Rep. Will Hurd of the 23rd Congressional District of Texas has announced his decision to not seek reelection in 2020. The Republican representative is one of six lawmakers of the party to announce retirement in just the past two weeks.
Hurd, Class of 2000 and former Texas A&M student body president, said the decision was made based on the interest of best serving the country on challenges concerning national security and technology.
“I’m leaving the House of Representatives to help our country in a different way,” Hurd said in a press release announcing his retirement. “I want to use my knowledge and experience to focus on these generational challenges in new ways.”
Hurd worked as an undercover officer in the CIA before being elected to Congress, and said he wanted to use his experience help the Intelligence Community.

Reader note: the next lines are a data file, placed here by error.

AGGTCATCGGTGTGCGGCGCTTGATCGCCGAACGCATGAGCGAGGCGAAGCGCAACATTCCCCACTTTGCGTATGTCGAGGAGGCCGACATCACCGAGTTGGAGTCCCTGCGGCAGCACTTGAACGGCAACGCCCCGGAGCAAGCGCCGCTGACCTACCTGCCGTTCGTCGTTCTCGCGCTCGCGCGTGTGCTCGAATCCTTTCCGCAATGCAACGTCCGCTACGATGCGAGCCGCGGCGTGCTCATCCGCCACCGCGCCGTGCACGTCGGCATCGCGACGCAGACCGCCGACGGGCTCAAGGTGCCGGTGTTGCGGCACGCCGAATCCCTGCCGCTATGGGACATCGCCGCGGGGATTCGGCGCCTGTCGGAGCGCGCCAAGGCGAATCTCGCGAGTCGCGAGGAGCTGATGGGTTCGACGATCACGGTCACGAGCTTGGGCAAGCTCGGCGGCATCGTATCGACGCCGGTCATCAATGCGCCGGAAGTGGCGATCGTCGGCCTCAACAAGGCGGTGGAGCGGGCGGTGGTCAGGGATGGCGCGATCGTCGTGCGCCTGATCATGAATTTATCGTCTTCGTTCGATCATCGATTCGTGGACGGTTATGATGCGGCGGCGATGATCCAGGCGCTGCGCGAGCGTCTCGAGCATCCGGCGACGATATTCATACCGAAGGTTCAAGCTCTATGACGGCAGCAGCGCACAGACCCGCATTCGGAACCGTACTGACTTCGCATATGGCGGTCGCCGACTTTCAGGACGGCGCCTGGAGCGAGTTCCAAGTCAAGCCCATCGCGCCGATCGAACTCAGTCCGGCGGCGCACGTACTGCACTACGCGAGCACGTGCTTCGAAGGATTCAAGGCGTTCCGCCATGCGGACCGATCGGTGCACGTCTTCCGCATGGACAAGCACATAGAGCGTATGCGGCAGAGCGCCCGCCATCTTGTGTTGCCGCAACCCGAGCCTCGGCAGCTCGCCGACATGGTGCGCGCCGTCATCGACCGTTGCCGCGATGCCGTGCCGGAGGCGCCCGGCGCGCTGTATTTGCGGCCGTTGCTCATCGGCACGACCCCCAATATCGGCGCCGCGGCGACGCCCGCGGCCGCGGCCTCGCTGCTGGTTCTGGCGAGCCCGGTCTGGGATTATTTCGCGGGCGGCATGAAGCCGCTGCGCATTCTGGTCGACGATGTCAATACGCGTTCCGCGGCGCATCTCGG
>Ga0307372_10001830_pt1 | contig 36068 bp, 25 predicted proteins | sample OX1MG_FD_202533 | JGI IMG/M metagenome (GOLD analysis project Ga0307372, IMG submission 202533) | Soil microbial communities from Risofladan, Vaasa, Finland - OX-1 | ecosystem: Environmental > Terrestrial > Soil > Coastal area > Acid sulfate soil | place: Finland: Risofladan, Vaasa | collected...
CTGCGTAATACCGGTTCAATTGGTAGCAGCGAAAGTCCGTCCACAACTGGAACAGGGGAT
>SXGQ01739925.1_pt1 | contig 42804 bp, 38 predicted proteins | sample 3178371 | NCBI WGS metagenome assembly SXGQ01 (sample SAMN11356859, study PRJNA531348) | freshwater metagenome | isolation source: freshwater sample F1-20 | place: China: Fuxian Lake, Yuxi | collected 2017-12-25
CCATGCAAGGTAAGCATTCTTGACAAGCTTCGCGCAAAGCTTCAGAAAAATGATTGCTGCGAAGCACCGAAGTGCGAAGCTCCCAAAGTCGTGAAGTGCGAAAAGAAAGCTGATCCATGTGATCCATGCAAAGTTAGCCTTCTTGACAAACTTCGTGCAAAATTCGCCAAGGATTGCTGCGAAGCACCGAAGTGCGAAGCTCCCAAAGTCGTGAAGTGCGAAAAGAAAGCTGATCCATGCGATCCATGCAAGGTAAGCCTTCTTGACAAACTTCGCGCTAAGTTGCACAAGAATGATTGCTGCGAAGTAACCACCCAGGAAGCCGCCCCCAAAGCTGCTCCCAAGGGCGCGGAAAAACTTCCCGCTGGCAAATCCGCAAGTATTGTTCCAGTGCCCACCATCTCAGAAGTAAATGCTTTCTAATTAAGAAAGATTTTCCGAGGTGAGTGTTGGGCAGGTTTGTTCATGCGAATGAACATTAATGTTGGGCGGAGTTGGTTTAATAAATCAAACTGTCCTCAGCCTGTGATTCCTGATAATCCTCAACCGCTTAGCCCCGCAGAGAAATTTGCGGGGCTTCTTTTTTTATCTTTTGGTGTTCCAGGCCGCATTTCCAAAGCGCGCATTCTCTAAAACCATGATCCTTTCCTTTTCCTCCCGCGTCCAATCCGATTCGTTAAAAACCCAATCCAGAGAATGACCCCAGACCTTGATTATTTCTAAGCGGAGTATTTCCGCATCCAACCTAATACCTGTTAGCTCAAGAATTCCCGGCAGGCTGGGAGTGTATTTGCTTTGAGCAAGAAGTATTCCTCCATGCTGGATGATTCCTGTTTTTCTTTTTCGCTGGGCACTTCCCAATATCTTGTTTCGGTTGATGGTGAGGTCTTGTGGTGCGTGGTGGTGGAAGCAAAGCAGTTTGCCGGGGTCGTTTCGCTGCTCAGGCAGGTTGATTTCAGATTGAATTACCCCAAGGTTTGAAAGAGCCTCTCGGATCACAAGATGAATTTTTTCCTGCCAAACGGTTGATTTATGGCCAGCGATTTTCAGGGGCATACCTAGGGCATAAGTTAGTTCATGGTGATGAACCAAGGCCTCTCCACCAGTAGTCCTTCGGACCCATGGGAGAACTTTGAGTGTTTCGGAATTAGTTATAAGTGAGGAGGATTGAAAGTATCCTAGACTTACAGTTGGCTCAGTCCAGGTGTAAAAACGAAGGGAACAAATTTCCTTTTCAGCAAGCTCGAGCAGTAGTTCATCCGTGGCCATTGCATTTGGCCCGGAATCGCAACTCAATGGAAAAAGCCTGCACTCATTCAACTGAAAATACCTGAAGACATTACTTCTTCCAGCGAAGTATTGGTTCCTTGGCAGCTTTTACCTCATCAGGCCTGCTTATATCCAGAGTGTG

“It was never my intention to stay in Congress forever, but I will stay involved in politics to grow a Republican Party that looks like America,” Hurd said in the press release.
Hurd said that as the only African American Republican in the House of Representatives, and as the representative of a mainly Latino district he had the opportunity to present a Republican platform to people who do not normally associate with a conservative view.
“Serving people of all walks of life has shown me that way more unites our country than divides us,” Hurd said in the press release. “This understanding has allowed me to win elections many people thought I couldn’t, especially when the political environment was overwhelmingly against my party.”
Hurd is accompanied by eight total lawmakers in the House of Representatives that are resigning in 2020. Two of which are women, Rep. Susan Brooks of Indiana and Rep. Martha Roby of Alabama. Hurd’s decision will also leave Sen. Tim Scott of South Carolina, as the only Republican elected African American in D.C.